In the U.S. however, is it really a big surprise that the G20 meeting is yielding a “strong dollar” consensus? China, and other dollar reservists, Brazil, Russia and India, have been squawking about the faltering greenback, threatening to take measures to reduce its appetite/dependency on the US dollar since before the crisis began. If you listen to the Michael Pettis interview regarding China, you’ll get the idea very clearly that China is in no position to undo its marriage to the US. At least not anytime soon. Un-pegging from the greenback would have destabilizing consequences for China, not too mention the global economy, if not because of its effect on China, then due to its effect on the US economy. The US/China relationship is a symbiotic one. In the meantime, we will watch the U.S./China economic ballet continue.
Therefore, as the G20 has reached a strong dollar consensus, the Canadian, Aussie and NZ dollars have all pulled back. It preserves balance for the dollar, yen and euro economies, and more importantly it keeps everyone happy politically. As for the Canadian dollar rising in value, it’s not a good development for the Canadian economy, but rather a by-product of the demand for what we produce. Its terrible for our non-commodity exports. So, balance works for us too, in the long run.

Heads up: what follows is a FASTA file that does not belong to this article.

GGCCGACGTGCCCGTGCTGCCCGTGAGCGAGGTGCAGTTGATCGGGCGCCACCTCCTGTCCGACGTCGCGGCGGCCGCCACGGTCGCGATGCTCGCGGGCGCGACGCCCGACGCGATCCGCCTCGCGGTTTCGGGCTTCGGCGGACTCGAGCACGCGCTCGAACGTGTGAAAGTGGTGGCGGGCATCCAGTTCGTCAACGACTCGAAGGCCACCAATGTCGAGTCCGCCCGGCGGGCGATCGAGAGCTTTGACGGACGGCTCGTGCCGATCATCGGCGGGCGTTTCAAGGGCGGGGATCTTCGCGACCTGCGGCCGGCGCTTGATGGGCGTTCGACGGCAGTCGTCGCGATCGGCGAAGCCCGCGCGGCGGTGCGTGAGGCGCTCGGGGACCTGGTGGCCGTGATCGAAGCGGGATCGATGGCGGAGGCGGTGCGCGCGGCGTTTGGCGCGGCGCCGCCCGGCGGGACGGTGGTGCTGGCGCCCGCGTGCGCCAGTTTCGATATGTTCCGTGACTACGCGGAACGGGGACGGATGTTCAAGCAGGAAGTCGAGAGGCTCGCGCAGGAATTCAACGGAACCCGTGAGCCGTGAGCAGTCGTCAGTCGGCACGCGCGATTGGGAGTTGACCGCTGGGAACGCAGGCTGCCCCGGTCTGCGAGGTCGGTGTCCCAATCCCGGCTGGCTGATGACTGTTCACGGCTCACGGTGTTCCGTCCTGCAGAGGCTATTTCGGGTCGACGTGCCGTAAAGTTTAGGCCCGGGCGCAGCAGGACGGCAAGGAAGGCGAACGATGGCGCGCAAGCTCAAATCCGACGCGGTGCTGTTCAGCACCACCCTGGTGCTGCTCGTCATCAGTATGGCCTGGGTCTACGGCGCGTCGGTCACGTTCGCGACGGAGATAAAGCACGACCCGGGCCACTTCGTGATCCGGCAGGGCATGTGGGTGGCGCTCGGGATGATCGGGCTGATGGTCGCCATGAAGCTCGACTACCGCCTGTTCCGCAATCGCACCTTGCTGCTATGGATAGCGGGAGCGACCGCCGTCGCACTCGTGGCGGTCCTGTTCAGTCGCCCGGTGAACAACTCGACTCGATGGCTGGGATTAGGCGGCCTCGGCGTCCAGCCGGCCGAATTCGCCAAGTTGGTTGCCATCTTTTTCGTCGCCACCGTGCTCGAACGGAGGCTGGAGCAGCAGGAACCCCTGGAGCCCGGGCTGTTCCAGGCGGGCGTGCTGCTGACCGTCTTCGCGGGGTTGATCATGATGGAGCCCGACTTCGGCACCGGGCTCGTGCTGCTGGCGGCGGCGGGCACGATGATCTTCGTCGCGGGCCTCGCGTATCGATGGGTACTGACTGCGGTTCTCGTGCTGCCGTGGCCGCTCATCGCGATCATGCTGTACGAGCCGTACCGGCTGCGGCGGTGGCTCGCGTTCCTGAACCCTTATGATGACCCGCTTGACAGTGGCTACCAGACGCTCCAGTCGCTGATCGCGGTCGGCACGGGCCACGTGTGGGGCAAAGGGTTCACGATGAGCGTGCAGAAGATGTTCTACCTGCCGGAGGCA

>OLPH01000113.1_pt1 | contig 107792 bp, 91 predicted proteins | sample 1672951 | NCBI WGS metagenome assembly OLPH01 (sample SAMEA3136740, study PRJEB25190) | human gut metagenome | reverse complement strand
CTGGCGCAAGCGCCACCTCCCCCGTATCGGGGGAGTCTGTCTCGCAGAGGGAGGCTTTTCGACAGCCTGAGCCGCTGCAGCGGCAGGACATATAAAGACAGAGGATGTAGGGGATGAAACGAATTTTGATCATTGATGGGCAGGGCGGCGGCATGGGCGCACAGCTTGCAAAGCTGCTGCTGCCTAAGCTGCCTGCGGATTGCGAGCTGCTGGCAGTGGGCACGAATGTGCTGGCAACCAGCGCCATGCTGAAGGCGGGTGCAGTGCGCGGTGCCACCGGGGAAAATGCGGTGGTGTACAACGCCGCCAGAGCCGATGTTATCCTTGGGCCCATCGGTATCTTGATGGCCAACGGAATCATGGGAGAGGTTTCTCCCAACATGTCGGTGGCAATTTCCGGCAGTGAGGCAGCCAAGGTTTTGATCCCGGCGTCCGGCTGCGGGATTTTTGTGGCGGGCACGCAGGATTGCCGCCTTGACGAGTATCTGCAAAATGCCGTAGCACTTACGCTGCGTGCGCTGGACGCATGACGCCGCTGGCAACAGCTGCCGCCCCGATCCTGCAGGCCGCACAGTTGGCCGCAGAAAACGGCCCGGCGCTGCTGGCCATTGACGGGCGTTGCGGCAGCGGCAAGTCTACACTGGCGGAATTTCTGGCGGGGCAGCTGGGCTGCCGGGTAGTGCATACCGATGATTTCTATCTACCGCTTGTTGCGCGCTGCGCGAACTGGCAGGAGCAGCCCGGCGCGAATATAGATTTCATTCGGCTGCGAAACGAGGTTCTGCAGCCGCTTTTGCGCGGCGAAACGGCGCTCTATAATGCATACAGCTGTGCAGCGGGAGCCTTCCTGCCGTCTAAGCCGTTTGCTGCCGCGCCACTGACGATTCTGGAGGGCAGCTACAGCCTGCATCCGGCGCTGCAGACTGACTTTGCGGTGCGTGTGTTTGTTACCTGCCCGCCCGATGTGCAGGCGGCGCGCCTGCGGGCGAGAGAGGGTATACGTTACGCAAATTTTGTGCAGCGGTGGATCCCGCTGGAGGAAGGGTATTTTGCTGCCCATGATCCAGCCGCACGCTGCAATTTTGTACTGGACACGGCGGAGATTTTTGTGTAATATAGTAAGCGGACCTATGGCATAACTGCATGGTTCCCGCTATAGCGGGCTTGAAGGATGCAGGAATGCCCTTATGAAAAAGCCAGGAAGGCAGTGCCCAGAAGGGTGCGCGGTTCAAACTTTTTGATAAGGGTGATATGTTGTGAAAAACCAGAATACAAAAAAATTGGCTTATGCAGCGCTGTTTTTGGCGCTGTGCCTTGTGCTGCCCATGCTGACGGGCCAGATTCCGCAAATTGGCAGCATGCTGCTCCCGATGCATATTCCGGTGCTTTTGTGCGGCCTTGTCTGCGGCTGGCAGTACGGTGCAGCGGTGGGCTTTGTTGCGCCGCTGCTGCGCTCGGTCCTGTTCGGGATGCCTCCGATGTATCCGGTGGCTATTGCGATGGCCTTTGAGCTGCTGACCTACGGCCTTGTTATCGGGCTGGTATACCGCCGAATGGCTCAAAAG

Kathy Lien: The Canadian Dollar tumbled against the greenback as investors took profits ahead of G20 meeting. Oil prices also fell more than 4 percent while gold prices closed below $1000, providing no support for the commodity currencies. The Canadian government returned to easier monetary policy after Canadian Finance Minister Jim Flaherty proposed an expansion of mortgage buy-backs to C$125 Billion or $116.4 Billion. The proposal comes on the midst of yesterday’s comments by Governor Mark Carney who claims the recovery is not “self-sustainable” and is a mere consequence of unconventional measures. If they proceed further with this, we could see a turnaround in the Canadian dollar.
In What is Gold to China?, we discussed the idea that gold is a safer long term bet as a result of the “Beijing put,” the notion that whenever gold falls to lower levels, the Chinese come in as strong buyers, bidding gold back up, as they are continually out to diversify their reserves into other currencies. Its all part of a symphony of intervention that is choreographed between the US, Europe, the IMF, Japan, and China to keep the dollar in a fundamentally stable range. Having said that, this too, benefits Canada as one of the world’s biggest gold producers, despite the fact the price of gold is subject to the manipulation of central bankers.
In that vein, Canada, as important as it is in today’s world, is along for the ride. Our recovery will depend upon a stable global recovery determined by steady interest rate policy and coordinated currency balancing.
Herein lies the opportunity; we just need to recognize it, and get our (long-term) peas lined up.
The long-term rationale for investing in Canada
Canada has what the world needs (resources), a sound fiscal position, and a strong banking system – So why haven’t the dollar reservists chosen to invest in Canada bonds, as an ultra-safe alternative to US Treasuries? Simple.